Obama's Nuclear Deal Sparks Iranian Mini-Revolution

A general view shows an open session of the outgoing parliament in Tehran, Iran, Tuesday, March 1, 2016. A coalition of moder
A general view shows an open session of the outgoing parliament in Tehran, Iran, Tuesday, March 1, 2016. A coalition of moderates and reformists gained bigger ground in the new parliament after Friday elections, the biggest presence of the camp over the past decade. The new parliament will take office in late May. (AP Photo/Vahid Salemi)

In the recent make-or-break elections, Iranian masses (60 percent of the population) voted in a new Parliament and Assembly of Experts, the clerical body responsible for selecting the country's next Supreme Leader. Despite classic conservative efforts to foil reformist gains, the overwhelmingly young, educated, democratically active populace harnessed innovative technologies and tactics to boldly demand change. The majority of the decisive Assembly of Experts is now reformist, eighty-three percent of the new Parliament is either reformist or moderate and the number of women in Parliament doubled.

President Obama's 2015 nuclear deal with Iran, ending crippling sanctions and promising economic, political and social opening, produced the optimistic climate empowering reformist strategic mobilization and victory. When hard-liners employed standard tactics to stifle reformist candidates, undaunted reform organizers demonstrated new levels of innovation. The Guardian Council, the institutional watchdog responsible to Supreme Leader Ayatollah Ali Khamenei for ensuring candidates reflect the Islamic system, disqualified 80 percent of reform-oriented candidates from participating in elections. Reformist organizers responded by creating "lists" explicitly highlighting reformist and moderate candidates and blacklisting hard-line clerics, devising a unique mechanism to circumvent the conservative block. Celebrated leaders within the reform movement like former president Khatami, currently banned from official Iranian media, rallied to produce videos urging voters to abide the list. Organizers savvily disseminated lists on popular social messaging mobile apps arming reform-hungry voters to dilute the influence of the denounced hardliners.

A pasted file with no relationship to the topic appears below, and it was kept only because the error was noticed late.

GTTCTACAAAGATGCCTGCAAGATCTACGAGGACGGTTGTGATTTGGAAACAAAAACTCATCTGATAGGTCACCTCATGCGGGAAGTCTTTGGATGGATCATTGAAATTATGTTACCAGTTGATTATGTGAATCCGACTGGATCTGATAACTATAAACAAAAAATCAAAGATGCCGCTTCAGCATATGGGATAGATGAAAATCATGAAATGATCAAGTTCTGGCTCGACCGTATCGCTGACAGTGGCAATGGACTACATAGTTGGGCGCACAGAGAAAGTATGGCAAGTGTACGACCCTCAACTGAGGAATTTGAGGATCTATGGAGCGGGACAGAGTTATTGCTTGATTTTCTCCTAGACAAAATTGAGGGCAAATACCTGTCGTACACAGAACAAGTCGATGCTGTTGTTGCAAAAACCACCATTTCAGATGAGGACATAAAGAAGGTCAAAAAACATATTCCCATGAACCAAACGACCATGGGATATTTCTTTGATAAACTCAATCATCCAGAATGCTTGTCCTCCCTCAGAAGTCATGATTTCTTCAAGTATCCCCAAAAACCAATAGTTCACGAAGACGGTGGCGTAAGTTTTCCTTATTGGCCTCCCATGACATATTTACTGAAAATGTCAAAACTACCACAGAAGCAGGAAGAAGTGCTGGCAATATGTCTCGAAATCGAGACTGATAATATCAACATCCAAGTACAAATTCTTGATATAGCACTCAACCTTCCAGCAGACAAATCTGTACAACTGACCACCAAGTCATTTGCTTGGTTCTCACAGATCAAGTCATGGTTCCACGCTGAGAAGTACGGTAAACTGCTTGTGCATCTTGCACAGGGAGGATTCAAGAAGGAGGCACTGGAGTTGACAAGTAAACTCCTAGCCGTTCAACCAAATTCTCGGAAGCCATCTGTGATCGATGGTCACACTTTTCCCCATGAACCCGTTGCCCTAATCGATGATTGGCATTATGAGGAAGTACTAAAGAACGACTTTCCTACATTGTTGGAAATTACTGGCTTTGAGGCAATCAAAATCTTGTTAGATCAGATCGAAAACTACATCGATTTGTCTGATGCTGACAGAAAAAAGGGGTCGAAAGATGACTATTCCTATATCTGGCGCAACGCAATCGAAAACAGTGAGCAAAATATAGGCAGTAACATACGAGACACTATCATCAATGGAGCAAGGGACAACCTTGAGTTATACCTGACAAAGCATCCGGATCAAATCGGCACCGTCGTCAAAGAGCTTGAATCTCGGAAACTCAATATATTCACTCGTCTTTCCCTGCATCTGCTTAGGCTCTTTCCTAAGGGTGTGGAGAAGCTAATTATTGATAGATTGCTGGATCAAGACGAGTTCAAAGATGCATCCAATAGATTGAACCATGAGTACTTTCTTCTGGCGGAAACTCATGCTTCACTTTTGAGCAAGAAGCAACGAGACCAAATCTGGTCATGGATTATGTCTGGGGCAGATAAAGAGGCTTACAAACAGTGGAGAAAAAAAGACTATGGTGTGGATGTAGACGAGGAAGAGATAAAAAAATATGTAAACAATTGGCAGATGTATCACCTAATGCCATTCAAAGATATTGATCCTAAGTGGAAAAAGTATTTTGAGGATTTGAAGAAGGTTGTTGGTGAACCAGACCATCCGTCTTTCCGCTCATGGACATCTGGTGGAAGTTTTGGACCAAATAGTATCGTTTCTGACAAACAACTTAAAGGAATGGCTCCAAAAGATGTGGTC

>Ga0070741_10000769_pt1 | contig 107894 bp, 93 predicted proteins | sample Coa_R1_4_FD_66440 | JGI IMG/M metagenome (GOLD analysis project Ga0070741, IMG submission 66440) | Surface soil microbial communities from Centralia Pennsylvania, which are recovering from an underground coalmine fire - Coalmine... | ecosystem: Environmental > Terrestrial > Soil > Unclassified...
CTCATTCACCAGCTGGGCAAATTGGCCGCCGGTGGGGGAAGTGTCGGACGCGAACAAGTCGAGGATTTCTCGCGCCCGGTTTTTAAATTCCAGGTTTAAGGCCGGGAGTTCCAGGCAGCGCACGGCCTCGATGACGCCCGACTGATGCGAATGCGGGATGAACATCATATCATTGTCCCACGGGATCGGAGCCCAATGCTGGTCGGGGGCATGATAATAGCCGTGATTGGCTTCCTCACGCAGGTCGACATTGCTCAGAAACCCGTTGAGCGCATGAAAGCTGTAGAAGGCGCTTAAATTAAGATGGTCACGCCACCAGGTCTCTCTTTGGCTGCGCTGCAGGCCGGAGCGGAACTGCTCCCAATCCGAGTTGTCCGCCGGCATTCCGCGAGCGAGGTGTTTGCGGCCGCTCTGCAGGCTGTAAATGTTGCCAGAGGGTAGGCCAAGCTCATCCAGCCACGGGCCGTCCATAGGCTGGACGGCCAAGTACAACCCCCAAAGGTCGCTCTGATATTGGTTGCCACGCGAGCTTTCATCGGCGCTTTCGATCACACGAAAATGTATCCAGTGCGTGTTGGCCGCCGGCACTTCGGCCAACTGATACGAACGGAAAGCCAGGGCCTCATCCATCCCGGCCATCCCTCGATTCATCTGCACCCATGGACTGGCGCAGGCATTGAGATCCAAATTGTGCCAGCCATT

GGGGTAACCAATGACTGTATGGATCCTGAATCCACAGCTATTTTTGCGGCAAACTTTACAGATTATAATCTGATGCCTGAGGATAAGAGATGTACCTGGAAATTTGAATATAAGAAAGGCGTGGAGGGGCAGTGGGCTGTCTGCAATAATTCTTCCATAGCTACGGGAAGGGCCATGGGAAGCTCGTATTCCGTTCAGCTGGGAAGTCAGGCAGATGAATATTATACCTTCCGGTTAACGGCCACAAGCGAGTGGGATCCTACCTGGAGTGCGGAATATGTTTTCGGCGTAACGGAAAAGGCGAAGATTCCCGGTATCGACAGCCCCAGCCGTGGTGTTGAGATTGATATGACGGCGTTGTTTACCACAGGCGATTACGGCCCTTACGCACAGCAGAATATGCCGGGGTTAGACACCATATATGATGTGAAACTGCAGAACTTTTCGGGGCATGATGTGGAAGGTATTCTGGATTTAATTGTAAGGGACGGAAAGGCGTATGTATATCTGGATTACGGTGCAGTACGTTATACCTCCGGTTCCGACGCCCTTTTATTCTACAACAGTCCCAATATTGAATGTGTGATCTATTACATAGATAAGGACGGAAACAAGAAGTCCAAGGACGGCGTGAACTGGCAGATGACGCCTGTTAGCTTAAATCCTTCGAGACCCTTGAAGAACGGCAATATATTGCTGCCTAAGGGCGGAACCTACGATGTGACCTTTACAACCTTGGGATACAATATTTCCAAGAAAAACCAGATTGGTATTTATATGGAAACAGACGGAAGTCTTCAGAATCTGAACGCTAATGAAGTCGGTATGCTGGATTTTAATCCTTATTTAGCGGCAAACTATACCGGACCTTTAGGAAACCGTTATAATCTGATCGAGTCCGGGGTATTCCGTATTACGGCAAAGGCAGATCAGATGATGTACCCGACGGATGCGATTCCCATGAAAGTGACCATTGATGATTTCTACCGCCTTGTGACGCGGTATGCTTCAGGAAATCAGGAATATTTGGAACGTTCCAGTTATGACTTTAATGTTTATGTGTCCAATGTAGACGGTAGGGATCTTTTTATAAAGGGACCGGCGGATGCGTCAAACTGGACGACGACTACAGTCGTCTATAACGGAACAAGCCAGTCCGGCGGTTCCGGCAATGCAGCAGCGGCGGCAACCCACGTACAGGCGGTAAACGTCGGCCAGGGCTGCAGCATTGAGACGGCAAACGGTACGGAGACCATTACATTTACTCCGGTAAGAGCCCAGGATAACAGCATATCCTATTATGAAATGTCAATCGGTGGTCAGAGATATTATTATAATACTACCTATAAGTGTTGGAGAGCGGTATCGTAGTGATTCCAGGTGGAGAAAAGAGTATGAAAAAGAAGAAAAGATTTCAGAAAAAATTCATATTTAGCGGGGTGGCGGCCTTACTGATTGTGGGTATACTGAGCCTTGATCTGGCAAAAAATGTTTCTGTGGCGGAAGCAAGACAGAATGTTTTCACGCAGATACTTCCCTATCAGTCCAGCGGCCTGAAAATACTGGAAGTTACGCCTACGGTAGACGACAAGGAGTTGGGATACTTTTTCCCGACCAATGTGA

The reformist defiance of dogged conservative repression signifies a mini-revolution for Iran, essential forward movement in an ongoing effort towards sustained progress. A more moderate parliament will enable President Hassan Rouhani, the first reformist leader since 2004, to finally deliver on stalling efforts to expand social freedoms, invite foreign investment in the economy and fruitfully engage the West. Most significantly, moderates now hold a 59 percent majority in the Assembly of Experts tasked with choosing the successor to Ayatollah Ali Khameni, Iran's top decision-maker since 1989 who is now 76 and facing questionable health. The Assembly now includes former President Akbar Hashemi Rafsanjani an advocate of decentralizing the authority of the Supreme Leader role in favor of a more democratic committee structure.

Obama's nuclear deal guaranteed this long-awaited pivotal revolutionary moment while sparing US military involvement and boots on the ground. The groundbreaking agreement's implementation the month preceding elections galvanized momentum as reformists engineered a transfer of power that shocked hard-liner losers and the the global community alike. Though scrutinized on the homefront, Obama's relentless focus on Iran is liberating a democracy-ready nation and repairing a contentious relationship that has troubled the two nations since 1979.